Vindication At Last: Parallels Between Bysiewicz v. DiNardo And The Supreme Court’s Decision On Proposition 8

Connecticut readers will recall the epic battle several years ago between former Secretary of State Susan Bysiewicz and the state Republican Party over whether Bysiewicz was qualified to serve as Attorney General.   Although Bysiewicz persuaded Judge Michael Sheldon (now on the Appellate Court) that she met the statutory qualifications to serve as the AG, a unanimous state Supreme Court concluded otherwise.

I was fascinated by the case, but my interest focused less on the merits of the case and more on several jurisdictional issues that no party had raised and which, in my opinion, should have been resolved against any court hearing the merits at all.  I questioned whether the case was ripe for adjudication and whether the Republican Party, which had not been named as a party defendant, met the requirements for intervention in the trial court.  At a bare minimum, I questioned whether the Republican Party, as a mere intervenor in the case, had standing to appeal Judge Sheldon’s decision because it was not truly “aggrieved” by his ruling.  I based my argument in large part on a United States Supreme Court decision, Diamond v. Charles, 473 U.S. 54 (1986), which held that mere status as an intervenor, whether permissive or as of right, did not confer appellate standing.

Sad to say, my arguments, which appeared in an article in the December 2010/January 2011 edition of the Connecticut Lawyer, were met with mild amusement at best, belly laughs at worst.  Well my friends, laugh no more, for no less an authority than the United States Supreme Court has vindicated my arguments!!!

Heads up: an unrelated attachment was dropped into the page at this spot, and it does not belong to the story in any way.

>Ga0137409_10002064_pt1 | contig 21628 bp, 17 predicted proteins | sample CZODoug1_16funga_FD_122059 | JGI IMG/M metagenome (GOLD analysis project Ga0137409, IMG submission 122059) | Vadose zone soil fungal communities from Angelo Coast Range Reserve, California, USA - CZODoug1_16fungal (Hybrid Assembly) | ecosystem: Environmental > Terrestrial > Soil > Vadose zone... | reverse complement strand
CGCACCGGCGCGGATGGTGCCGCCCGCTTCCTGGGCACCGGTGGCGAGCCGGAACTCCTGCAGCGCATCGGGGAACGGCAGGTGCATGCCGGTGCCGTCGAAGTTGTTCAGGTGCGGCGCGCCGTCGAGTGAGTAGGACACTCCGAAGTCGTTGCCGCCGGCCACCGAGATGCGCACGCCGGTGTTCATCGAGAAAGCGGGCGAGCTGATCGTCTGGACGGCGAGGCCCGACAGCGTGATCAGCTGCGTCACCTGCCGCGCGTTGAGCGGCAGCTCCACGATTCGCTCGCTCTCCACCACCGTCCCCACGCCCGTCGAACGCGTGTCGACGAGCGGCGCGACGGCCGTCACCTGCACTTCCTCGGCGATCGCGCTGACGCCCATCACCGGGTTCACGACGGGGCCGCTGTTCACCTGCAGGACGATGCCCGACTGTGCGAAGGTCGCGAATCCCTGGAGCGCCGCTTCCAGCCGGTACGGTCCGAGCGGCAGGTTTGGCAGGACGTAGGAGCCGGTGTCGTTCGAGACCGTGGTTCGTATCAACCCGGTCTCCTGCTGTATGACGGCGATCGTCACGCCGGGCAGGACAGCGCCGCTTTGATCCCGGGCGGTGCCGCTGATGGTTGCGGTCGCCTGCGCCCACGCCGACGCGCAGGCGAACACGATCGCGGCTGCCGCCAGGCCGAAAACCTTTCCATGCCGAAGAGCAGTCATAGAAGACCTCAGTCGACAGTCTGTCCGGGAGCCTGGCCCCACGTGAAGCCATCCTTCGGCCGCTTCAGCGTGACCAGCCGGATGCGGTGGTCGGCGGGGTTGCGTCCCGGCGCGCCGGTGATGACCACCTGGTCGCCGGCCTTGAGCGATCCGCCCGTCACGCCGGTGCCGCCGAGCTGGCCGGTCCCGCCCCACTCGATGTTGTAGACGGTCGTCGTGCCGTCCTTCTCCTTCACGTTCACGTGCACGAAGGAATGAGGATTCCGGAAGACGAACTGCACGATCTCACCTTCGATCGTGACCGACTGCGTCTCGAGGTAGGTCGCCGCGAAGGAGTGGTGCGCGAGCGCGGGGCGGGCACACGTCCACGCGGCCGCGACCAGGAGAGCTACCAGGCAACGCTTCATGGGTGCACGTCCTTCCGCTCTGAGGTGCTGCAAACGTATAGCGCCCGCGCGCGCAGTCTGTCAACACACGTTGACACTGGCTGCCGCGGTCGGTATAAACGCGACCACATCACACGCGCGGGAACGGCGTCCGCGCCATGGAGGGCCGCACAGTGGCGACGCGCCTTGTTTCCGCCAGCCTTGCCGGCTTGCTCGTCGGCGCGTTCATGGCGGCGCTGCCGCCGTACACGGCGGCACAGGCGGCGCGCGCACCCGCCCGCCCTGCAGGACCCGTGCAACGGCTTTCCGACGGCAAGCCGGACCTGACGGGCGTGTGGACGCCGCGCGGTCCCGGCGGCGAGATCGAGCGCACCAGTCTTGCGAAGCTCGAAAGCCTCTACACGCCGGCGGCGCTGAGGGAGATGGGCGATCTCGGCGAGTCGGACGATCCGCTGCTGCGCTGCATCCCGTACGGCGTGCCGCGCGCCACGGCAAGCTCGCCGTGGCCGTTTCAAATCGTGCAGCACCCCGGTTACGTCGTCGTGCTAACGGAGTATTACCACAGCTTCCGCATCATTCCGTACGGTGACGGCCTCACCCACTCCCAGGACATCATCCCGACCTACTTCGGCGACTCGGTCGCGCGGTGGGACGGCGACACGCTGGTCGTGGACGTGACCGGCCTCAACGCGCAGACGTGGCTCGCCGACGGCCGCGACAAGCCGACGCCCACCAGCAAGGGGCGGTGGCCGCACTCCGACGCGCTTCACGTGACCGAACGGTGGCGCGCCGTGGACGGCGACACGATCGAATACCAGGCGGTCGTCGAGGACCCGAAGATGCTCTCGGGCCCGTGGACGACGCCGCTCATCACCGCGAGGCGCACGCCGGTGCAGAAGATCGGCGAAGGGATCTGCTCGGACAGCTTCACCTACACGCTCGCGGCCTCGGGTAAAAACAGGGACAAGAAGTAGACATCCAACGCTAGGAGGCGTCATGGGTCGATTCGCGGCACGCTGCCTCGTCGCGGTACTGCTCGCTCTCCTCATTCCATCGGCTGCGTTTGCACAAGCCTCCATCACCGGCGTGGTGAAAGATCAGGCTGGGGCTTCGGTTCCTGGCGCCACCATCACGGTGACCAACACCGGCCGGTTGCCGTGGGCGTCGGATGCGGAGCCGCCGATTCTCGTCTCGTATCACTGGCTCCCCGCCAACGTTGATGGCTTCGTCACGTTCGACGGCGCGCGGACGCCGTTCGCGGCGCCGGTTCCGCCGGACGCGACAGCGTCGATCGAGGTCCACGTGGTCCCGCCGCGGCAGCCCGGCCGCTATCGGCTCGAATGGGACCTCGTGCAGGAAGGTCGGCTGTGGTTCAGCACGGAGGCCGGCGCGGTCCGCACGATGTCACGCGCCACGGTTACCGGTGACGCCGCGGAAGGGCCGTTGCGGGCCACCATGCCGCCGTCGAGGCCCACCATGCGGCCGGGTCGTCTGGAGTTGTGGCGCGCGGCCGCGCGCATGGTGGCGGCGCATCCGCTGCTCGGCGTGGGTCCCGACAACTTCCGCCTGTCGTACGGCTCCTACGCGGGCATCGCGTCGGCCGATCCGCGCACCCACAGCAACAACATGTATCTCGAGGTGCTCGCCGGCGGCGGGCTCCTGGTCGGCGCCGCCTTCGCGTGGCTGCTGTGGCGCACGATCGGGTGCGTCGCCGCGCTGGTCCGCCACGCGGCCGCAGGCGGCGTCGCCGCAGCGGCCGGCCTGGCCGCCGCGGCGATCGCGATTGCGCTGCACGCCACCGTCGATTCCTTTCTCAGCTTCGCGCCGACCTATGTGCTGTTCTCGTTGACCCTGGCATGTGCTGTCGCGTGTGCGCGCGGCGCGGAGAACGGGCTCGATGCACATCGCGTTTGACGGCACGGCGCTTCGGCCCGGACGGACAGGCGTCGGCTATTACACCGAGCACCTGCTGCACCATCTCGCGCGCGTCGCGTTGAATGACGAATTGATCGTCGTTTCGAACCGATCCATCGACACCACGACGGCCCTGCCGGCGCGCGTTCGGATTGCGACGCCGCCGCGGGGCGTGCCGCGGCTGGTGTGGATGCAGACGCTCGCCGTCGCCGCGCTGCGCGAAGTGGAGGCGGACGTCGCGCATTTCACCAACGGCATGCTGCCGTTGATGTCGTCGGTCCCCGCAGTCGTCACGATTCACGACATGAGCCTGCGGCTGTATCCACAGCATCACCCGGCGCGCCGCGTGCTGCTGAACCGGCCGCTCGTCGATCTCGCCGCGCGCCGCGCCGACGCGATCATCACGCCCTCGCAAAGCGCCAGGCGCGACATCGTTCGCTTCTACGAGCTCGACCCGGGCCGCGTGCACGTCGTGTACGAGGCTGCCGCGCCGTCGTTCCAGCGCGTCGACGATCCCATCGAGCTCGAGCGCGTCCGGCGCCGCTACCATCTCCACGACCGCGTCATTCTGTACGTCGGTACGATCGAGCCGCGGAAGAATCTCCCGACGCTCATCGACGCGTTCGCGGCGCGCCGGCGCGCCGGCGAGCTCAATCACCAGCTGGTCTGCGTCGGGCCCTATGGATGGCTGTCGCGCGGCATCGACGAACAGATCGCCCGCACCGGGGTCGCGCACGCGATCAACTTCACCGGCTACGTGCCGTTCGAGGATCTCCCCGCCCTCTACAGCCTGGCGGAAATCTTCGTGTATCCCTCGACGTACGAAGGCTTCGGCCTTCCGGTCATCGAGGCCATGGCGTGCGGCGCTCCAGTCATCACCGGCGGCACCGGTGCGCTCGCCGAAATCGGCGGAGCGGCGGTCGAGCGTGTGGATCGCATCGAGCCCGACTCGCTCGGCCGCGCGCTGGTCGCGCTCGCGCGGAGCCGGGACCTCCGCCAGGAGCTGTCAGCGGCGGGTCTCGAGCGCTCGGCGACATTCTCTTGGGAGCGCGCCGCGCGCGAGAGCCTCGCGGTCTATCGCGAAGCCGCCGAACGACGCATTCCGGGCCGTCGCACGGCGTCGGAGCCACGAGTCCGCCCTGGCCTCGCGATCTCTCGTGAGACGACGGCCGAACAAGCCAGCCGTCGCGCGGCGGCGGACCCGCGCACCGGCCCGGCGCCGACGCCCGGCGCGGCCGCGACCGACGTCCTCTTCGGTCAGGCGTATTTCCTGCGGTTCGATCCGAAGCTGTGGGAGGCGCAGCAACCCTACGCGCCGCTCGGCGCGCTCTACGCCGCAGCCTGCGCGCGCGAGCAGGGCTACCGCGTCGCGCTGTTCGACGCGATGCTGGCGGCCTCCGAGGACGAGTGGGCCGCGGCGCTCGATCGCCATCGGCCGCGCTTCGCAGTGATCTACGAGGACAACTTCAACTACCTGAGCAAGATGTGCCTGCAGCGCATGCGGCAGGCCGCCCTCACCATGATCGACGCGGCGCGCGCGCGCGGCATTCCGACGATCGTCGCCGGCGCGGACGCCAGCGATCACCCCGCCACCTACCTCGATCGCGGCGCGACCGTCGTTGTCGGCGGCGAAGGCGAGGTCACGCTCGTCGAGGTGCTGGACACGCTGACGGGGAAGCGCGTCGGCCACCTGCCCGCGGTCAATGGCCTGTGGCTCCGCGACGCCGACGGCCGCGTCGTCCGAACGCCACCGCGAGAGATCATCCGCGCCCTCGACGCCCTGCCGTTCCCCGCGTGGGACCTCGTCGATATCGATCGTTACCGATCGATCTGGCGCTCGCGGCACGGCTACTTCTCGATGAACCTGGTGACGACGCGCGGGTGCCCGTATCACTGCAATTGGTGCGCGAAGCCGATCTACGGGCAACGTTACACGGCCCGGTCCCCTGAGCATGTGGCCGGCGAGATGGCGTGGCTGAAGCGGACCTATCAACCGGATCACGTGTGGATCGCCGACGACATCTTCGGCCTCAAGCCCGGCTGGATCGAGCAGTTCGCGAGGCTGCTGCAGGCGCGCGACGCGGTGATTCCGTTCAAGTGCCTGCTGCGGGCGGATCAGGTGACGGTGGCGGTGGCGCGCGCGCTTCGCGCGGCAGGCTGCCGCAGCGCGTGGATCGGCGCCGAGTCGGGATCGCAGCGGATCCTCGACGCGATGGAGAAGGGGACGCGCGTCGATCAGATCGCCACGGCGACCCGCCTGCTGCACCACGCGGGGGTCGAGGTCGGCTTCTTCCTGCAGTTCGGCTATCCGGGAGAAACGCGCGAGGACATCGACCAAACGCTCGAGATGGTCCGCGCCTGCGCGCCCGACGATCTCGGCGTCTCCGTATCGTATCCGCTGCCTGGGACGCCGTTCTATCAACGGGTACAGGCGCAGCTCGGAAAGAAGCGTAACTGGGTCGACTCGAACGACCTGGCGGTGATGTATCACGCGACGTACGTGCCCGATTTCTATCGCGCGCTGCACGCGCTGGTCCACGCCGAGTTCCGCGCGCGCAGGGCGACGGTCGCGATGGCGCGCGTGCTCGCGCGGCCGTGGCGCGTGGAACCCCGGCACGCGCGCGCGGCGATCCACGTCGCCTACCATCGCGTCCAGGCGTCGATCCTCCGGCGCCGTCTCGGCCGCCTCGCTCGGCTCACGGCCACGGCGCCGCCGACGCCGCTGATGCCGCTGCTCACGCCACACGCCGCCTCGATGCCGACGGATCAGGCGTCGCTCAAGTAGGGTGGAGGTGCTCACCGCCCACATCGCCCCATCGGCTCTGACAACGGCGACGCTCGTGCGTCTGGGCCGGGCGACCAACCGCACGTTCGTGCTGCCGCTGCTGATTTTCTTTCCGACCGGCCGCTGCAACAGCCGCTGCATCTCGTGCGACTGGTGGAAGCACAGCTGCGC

On June 26, 2013, a closely divided Supreme Court decided Hollingsworth v. Perry, otherwise known as the “Prop. 8” case.   Recall that a federal district court had held that a ballot initiative known as Proposition 8, which amended the California Constitution to ban same-sex marriage, was unconstitutional.   The State of California decided not to defend the initiative, so the District Court allowed the proponents of the initiative to intervene and defend it.  The intervenors appealed the District Court’s decision to the Ninth Circuit, which affirmed the lower court (after first asking the California Supreme Court whether the intervenors had authority under state law to defend the initiative.)  The intervenors then filed a petition for a writ of certiorari, which the Supreme Court granted.

The Court ultimately held, however, that the intervenors did not have standing to appeal the District Court’s ruling in the first place!  Why not?  Because, based largely on Diamond v. Charles, intervenors who lack a “personal stake” in a case, and whose generalized interest in a case is really no different from the interest of the public at large, lack standing under Article III of the Constitution.

Not surprisingly, the Prop. 8 case raised some other questions I considered in my article.  For example, if intervenors do not have standing to appeal an adverse decision in the trial court, and no one with party status appeals, how does an appellate court ever review the trial court’s ruling?  This question vexed the four dissenting justices in Hollingsworth, who would have resolved this troubling appellate asymmetry by concluding that the intervenors had Article III standing.

My point in writing this post, however, is not to gloat.  (Indeed, given that Hollingsworth is a 5-4 decision, gloating would hardly be appropriate.)  Rather, my objective is simply to heighten the bench’s and the bar’s sensitivity to jurisdictional issues that parties (and intervenors) may prefer not to bring to the attention of a court.  Jurisdictional questions, however, are among the few that trial and appellate courts are allowed to–indeed must–raise sua sponte.



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